GLEN ARBOR — It’s busywork — mostly women’s. It’s a hobby. It’s not “art.”

Those are some of the fairly rigid conceptions people have about fiber arts, said Sarah Bearup-Neal, Glen Arbor Arts Center gallery manager.

“Contemporary fiber artists have, if nothing else, questioned these assumptions and gone about flipping the script with glee and humor and a massive dose of smarts,” Bearup-Neal said.

A new GAAC exhibition dedicated to fiber artwork features 2D and 3D work that explores fiber materials in “fresh, original ways and as an art-making medium.” Fiber Without Borders opens today and runs through Nov. 7. The juried show has 32 art pieces from 27 artists.

Fiber arts often are misunderstood because many contemporary fiber works are inspired or spring from traditional craft forums like mending, quilt-making and weaving, said Bearup-Neal, herself a fiber artist. Starting in the 1960s, studio artists began exploring different fiber materials — paper, fabric, rope — and fiber techniques like stitching, weaving, knitting, crocheting.

“There were no rules and regulations about what could and could not be tried,” she said. “As a result, we started seeing more and more artwork produced using these tried and true craft forms.”

It’s the structure and order of fiber art that appeals to Denise Samuels of Traverse City.

“I just like the regularity,” said Samuels, who has a piece in the exhibition. “Within it, you have a framework of regularity and then you can go from there in terms of the colors, composition, materials. It gives you some structure in which to play.”

A lifelong love of making things is what drew her to fiber art, she said. Samuels said she would only go to a friend’s house if they promised to make things with her.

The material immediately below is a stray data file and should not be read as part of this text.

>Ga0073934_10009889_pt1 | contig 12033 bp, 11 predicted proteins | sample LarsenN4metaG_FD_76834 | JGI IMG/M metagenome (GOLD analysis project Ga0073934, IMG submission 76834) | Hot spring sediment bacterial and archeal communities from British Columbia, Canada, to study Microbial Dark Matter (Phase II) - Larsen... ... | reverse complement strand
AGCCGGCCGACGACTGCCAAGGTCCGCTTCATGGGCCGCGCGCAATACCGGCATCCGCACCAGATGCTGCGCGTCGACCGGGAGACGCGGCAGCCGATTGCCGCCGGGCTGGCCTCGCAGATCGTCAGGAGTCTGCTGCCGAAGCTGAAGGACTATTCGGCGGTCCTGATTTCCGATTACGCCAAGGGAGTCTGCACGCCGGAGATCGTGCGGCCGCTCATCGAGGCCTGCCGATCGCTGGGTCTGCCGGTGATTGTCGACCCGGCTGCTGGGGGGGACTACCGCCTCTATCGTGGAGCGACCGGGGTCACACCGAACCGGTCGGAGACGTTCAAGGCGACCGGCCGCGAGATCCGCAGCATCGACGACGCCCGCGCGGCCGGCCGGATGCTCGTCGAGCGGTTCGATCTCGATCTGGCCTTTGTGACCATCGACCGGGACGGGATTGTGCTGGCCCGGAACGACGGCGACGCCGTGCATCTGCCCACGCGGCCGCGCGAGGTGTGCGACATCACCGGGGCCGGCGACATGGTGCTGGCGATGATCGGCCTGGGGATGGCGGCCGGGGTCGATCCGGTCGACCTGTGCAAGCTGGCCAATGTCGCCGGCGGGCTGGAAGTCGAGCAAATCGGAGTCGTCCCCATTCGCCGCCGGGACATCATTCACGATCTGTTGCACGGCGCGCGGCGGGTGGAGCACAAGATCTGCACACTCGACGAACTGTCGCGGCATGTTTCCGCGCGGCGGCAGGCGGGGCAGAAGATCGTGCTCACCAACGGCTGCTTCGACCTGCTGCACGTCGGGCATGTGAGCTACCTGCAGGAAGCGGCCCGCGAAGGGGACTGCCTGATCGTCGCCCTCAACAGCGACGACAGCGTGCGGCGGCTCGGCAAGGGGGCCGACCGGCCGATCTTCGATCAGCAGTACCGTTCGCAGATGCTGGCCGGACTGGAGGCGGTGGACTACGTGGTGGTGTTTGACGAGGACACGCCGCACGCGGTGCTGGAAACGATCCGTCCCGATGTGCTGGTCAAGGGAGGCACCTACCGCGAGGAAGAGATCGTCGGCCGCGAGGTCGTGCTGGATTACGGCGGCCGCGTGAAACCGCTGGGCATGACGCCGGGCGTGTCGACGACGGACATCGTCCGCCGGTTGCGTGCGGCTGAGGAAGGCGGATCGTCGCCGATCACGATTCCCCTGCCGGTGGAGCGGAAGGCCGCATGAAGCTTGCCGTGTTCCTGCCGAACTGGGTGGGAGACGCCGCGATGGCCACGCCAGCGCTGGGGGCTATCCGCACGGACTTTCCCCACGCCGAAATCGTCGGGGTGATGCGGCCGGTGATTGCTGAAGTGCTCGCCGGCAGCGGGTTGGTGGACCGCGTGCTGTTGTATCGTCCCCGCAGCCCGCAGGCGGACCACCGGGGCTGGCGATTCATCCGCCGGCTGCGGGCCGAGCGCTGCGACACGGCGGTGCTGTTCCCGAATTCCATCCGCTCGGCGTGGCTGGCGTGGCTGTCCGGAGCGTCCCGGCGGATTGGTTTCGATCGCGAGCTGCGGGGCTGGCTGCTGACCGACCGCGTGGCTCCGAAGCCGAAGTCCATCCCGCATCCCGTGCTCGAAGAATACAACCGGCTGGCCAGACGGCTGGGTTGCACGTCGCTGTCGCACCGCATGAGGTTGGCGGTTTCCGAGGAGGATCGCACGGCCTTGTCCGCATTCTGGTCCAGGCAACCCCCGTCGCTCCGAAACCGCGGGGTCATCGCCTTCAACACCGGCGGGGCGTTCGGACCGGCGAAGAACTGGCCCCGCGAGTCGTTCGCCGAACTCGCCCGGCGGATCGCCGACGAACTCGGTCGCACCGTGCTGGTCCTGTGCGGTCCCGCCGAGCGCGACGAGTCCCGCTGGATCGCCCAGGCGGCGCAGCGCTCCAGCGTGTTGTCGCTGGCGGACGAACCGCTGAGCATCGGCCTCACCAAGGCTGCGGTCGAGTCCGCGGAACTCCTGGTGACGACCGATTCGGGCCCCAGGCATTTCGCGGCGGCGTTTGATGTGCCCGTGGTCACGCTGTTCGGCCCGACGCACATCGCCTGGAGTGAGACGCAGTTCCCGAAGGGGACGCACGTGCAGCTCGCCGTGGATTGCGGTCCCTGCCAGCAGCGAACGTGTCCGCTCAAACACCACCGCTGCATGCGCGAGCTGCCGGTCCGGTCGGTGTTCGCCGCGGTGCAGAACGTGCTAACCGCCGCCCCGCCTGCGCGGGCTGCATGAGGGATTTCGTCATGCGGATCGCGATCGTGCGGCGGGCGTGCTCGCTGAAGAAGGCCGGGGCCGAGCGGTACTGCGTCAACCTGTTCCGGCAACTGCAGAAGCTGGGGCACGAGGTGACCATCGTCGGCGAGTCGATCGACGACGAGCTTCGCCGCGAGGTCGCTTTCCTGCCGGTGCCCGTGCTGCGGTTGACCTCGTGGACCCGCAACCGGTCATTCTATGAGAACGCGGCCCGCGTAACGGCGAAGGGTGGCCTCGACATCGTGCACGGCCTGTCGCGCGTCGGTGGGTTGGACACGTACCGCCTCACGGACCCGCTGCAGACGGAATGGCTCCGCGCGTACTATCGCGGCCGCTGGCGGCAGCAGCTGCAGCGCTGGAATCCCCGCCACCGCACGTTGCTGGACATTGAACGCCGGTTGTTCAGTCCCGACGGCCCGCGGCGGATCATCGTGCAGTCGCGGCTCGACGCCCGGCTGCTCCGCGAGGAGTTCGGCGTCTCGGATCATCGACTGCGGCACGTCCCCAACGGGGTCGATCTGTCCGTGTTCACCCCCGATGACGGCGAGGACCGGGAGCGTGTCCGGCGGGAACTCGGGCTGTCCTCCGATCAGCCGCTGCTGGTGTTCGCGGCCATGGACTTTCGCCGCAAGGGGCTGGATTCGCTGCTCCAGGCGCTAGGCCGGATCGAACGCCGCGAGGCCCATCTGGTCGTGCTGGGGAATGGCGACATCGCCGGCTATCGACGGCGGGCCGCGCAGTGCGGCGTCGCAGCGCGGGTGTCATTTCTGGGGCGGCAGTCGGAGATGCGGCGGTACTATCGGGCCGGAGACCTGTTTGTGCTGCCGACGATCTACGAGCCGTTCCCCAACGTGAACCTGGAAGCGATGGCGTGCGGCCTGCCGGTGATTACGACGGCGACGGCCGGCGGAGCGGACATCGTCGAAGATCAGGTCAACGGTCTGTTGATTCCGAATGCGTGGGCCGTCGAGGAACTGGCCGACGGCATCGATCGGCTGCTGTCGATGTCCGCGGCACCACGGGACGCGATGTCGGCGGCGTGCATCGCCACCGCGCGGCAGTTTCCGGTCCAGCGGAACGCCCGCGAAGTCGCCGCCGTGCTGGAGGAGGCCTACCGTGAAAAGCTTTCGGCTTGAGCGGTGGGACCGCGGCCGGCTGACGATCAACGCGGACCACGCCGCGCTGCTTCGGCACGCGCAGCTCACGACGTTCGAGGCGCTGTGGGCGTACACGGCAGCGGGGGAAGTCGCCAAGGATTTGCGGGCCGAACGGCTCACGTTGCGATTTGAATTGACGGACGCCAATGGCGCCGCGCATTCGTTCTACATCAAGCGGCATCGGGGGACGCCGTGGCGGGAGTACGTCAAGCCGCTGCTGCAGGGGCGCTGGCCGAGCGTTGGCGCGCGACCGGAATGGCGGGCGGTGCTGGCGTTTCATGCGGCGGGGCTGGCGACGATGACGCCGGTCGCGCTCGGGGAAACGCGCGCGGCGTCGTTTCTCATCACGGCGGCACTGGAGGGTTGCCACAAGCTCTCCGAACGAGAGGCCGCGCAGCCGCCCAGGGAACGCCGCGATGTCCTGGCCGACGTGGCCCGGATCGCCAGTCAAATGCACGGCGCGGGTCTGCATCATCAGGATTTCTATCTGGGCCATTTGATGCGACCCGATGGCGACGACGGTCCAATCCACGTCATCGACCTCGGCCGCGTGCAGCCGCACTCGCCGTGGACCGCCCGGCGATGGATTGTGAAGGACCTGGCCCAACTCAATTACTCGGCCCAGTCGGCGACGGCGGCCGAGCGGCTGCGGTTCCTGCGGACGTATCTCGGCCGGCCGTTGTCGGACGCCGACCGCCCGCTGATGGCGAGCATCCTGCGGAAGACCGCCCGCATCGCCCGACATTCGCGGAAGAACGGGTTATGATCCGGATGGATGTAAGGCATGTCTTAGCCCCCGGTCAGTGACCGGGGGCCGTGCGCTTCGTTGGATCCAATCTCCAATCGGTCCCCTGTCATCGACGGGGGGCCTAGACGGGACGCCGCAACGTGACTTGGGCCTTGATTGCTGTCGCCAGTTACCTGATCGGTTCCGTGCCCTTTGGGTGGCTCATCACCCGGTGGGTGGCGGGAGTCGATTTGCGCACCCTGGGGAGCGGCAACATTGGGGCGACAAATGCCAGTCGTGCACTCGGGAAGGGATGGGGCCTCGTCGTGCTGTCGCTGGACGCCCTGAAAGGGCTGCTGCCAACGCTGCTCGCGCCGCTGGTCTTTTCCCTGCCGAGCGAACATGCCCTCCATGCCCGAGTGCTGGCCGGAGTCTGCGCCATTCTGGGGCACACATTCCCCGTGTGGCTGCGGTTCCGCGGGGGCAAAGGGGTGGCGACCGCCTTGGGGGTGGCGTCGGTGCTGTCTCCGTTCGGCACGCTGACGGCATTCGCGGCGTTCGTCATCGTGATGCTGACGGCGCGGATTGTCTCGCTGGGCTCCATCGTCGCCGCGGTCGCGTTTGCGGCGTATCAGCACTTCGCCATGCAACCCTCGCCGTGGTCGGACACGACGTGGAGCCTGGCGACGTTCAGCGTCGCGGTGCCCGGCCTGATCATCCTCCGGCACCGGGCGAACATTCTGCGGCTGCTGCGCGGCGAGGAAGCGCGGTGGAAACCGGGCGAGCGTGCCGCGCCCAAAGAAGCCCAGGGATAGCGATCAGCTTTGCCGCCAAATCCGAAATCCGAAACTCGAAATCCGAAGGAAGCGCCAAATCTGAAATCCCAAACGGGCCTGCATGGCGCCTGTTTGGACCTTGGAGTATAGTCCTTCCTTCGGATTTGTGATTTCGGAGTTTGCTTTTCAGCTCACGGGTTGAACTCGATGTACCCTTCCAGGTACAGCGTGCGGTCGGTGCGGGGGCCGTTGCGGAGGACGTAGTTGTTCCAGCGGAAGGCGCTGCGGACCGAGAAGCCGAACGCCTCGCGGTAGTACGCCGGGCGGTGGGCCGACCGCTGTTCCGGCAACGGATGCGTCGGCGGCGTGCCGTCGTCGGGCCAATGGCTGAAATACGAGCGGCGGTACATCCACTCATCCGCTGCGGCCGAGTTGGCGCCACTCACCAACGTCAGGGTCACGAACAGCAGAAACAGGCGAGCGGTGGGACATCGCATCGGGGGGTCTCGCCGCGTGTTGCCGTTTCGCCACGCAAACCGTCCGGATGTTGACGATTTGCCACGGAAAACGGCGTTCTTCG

Samuels’ “Finding a Path” uses mostly recycled materials such as cardboard, paper, rice paper and old paintings. It’s the fourth in a series of larger works, Samuels said.

“I really love the fact that it’s just hours and hours of fitting things together,” she said of her piece. “I can control that like I can’t control life. I make it all fit together and it feels great — as opposed to life, you’ve kind of got to take it how it comes.”

One of Colleen Kole’s pieces reflects what artists have to do when things get tough — keep working at it. “Do the Dance #4: Solitude,” is a quilt.

Kole said she has about 2,000 yards of different colored cottons she uses. She dyed them herself — something she normally does in the summer when it’s warm enough to be outside, she said. Kole then creates and designs in the fall and winter.

“Everything I do I freehand cut and sketch,” she said.

“I work with the design until I’m happy with it, excited by it,” Kole said. “I rearrange it on the wall — sometimes obsessively for a couple weeks or months on end. Then I add the design — the quilting stitch. I do that freehand as well.”

Most of the artwork in Fibers Without Borders is for sale, Bearup-Neal said. The price is set by the artists.

There are several companion programs to the exhibition, including a yarn-bomb installation; documentary and discussion about craftivist approaches to knitting; a gallery talk with two local artists whose practices focus on hand-built clothing; and a presentation about the history of contemporary fiber art.

“The arts give us powerful tools for talking about really difficult things,” Bearup-Neal said. “Who would have thought that people would pay $500 a ticket to see a musical in rap about Alexander Hamilton? The arts engage even the most unexpected things into an engaging proposition.”

“Contemporary fiber artists have, if nothing else, questioned these assumptions and gone about flipping the script with glee and humor and a massive dose of smarts.” Sarah Bearup-Neal, Glen Arbor Arts Center gallery manager

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